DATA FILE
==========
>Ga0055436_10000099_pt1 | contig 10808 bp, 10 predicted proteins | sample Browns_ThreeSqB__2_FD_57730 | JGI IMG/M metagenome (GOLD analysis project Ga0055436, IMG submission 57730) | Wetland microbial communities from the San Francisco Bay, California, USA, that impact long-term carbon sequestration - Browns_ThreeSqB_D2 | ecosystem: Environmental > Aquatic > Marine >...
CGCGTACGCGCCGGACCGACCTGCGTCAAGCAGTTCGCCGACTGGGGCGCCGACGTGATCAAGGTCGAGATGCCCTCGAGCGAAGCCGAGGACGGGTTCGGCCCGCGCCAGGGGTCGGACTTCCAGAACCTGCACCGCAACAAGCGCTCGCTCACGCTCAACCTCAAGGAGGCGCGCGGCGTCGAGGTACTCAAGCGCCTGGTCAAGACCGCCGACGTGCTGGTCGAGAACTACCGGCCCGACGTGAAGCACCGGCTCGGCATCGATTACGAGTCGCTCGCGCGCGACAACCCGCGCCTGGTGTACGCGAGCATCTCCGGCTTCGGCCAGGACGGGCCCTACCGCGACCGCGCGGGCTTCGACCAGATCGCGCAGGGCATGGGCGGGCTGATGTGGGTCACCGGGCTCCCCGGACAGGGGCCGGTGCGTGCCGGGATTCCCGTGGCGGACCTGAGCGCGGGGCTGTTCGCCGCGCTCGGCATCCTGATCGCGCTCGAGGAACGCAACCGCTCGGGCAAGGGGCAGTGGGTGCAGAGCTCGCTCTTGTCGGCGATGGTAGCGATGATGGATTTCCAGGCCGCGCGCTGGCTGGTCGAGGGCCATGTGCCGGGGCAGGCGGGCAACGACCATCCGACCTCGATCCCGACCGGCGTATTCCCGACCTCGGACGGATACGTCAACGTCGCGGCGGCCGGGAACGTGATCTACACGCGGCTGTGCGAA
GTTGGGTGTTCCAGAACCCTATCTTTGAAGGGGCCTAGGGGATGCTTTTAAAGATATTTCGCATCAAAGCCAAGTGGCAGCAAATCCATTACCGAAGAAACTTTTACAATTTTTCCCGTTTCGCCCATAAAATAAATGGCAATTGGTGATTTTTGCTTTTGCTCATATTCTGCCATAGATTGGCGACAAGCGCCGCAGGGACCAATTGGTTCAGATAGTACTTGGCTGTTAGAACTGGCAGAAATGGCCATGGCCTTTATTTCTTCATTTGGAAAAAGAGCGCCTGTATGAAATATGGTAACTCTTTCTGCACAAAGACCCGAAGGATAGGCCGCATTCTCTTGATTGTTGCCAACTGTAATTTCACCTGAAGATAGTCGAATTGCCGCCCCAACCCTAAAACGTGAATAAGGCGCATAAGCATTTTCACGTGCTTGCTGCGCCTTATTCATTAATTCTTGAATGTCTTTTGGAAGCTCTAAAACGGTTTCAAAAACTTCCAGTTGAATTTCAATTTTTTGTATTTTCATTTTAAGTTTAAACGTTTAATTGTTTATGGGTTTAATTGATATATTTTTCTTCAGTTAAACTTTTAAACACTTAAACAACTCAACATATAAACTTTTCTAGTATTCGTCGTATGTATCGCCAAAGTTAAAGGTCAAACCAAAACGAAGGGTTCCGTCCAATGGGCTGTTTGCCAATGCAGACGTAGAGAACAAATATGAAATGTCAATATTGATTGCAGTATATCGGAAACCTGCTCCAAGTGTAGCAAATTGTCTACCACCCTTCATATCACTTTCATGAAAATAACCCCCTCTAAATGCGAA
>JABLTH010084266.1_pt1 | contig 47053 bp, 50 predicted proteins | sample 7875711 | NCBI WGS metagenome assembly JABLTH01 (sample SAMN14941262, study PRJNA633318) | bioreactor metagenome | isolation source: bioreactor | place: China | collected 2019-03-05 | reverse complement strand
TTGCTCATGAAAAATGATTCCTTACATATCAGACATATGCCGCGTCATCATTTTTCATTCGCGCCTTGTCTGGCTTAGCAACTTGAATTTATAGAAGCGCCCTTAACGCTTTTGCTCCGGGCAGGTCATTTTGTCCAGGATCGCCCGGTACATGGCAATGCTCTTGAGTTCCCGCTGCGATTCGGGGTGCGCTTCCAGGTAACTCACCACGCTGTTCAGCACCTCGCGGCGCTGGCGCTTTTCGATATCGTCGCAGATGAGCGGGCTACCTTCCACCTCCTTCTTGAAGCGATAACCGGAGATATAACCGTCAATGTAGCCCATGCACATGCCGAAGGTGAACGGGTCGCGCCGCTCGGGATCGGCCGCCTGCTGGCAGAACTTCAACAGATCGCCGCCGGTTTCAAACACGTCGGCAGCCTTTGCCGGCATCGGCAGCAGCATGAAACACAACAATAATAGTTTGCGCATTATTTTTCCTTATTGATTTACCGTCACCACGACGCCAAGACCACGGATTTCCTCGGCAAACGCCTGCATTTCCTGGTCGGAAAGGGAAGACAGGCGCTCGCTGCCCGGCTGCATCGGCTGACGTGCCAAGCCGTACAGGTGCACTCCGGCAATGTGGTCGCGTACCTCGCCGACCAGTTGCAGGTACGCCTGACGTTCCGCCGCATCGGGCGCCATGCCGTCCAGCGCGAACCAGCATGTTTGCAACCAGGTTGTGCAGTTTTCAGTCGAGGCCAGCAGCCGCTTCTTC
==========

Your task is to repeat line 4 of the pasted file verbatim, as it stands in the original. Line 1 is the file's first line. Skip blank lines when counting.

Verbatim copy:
>JABLTH010084266.1_pt1 | contig 47053 bp, 50 predicted proteins | sample 7875711 | NCBI WGS metagenome assembly JABLTH01 (sample SAMN14941262, study PRJNA633318) | bioreactor metagenome | isolation source: bioreactor | place: China | collected 2019-03-05 | reverse complement strand